April 23 – May 12, 2019
Canyonland and Arches National Parks
Canyonlands National Park
Wow, is all I can say about Arches and Canyonland National Parks that surround Moab, Utah. The first day we arrived we drove up to the Island in Sky section of Canyonlands on HWY 313 looking for a camping spot, our mouths were open the whole time. The majestic beauty of the red sandstone cliffs and the carved canyons formed by the Green and Colorado Rivers were amazing. I’m sorry to say I did not get any pictures, my camera was in the rig and not charged. I was thinking we would be back after we parked the rv. But that did not happen as we never did go back that way.
Canyonlands is divided into 4 sections, The Maze, Island in the Sky, Horseshoe Canyon and The Needles. Guy and I decided to take a drive to the southern end of Canyonland which is the Needles section. Deciding we would go back to on a better day to the area that is the most popular, it was raining and cold and not the best picture day.
There are over 60 miles of interconnecting hiking trails throughout the Needles section. The hiking trails are a mixture of slickrock, sandy washes steep passes with drop offs, narrow areas, and ladders. The beauty was just as amazing but from a different view. The Needles section was named for the colorful spires of Cedar Mesa Santstone that dominate the area.
Guy and I drove thru the park stoping at 3 hiking spots that were not strenuous but ended up about 5-6 miles. The Cave Spring trail is one of the year round water sources. The area has evidence that it has been in human use for over 1,000 years.
We stopped for a hike out to the Cowboy Camp and along the rocks following a trail marked by piled up rocks, and up and down a few wooden ladders. Cowboys lived in isolated camp from the 1800’s up to 1975 when cattle ranching was discontinued in Canyonlands. On the walls of the camp there is rock paintings, grinding sticks and the smoke blacked ceiling.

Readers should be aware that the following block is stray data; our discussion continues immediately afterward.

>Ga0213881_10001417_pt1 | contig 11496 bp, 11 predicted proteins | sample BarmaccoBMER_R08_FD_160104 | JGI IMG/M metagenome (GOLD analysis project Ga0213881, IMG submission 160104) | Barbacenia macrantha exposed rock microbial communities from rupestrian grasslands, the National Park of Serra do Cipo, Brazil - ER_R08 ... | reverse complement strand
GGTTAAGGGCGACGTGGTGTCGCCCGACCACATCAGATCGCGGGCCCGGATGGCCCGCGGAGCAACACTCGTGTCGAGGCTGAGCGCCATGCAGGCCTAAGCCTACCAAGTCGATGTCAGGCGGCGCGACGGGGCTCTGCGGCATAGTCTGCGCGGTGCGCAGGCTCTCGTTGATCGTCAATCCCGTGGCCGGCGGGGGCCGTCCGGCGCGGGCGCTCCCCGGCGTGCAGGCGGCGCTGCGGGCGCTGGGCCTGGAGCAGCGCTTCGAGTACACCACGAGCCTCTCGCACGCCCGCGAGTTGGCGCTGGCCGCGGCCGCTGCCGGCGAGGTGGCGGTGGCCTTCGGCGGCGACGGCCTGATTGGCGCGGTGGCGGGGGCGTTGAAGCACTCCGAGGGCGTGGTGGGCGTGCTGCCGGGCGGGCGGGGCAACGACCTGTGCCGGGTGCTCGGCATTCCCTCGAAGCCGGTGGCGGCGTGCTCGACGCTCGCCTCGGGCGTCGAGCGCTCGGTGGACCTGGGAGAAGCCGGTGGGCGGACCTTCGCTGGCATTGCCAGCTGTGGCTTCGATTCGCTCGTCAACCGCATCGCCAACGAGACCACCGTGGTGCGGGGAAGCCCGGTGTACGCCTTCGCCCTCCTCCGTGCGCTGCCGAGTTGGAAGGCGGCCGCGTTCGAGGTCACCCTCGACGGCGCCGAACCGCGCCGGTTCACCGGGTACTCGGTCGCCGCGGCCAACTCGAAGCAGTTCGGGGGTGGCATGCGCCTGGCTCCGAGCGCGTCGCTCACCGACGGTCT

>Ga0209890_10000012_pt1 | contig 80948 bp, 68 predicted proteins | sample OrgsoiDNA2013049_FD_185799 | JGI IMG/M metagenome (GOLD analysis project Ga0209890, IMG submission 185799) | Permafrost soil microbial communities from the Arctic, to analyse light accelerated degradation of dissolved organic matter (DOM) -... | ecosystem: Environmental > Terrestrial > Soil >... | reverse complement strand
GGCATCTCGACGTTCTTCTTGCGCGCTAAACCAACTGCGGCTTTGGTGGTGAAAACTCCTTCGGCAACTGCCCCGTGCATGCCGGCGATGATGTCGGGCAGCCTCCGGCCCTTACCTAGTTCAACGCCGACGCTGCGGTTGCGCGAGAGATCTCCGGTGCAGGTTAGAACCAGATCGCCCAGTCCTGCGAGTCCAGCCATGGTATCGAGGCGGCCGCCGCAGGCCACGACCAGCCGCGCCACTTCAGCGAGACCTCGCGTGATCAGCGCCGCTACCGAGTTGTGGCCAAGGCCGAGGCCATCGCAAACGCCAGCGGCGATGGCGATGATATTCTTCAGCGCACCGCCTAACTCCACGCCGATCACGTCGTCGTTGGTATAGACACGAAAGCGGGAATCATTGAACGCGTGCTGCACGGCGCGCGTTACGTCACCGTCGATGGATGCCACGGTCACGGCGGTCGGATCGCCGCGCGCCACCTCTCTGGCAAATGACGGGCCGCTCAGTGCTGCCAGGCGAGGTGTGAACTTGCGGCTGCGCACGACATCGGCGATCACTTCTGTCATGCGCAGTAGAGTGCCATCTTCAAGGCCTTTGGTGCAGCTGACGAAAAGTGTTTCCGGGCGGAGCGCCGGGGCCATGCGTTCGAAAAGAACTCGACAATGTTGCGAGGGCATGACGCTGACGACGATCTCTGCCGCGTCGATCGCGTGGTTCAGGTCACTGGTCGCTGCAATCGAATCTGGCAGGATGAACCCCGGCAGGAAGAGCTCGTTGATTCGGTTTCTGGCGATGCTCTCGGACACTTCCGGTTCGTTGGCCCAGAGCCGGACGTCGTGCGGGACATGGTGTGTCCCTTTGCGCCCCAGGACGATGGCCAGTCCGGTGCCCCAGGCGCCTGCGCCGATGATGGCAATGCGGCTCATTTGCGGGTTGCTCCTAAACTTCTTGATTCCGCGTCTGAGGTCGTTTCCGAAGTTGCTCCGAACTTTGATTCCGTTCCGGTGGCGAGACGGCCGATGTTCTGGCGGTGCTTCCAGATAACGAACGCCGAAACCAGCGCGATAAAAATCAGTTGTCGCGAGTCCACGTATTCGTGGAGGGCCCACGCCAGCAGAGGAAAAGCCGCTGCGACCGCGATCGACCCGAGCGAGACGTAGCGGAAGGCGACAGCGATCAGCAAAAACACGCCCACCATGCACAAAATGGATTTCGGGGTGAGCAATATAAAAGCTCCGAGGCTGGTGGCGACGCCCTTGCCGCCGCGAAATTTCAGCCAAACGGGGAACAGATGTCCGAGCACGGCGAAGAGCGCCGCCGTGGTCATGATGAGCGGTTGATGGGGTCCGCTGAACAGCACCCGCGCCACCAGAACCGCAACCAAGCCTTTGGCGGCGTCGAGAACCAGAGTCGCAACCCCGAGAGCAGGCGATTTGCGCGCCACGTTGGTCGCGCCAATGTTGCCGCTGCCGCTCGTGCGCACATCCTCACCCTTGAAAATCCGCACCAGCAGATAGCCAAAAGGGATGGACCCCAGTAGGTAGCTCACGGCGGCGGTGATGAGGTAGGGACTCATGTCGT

Arches National Park
The day we picked to head to Arches turned out to be a cloudy rainy day. We figured that after the weekend it would be a little quieter, boy were we wrong! We waited in line over 45 mins as the 2 lines to get in was close to a mile long. Having our National Park pass was such a great investment as we got in for free. They don’t allow dogs on the trails so we chose to leave LaciLou at home. At the gate they give you a map of the most popular attractions which helps to identify what you are looking at. Most of the arches you walk to and can stand by our under.
The Arches National Park is adjacent to the Colorado River, and has more than 2,000 natural sandstone arches, and contains the highest density of natural arches in the world. The highest elevation in the park is 5,653′ and the lowest is 4,085′. The park receives and average of 10″s of rain annually. There are an abundance of wildlife like red fox, mule deer, big horn sheep, rattlesnakes, lizards, antelope squirrels, peregrine falcons, and many more. Of course we only saw some squirrels and birds.
Underground is a salt bed which is the main cause of the formation of the arches, spires and balanced rocks. The salt bed is thousands of feet thick in areas, which has caused the ground cover to allow the salt to liquefy and thrust up layers of rock salt domes and other formations. There are more than 1 million visitors each year and threaten the fragile high-desert ecosystem.
Climbing on any named or unnamed arch with an opening of more than 3′ is banned by the park regulations. Most of the arches require walking along trails, some are short walks up to some pretty long ones. We were glad it was a cool day which made it much easier to hike around.
Some of the arches I could not remember the names but wanted to include them anyway. The park was pretty amazing and very appropriately named with so many arches every where you looked.
This is our last write up of our stay in Moab, Utah and now ready for more adventures. Stay tuned on our travels into South Dakota.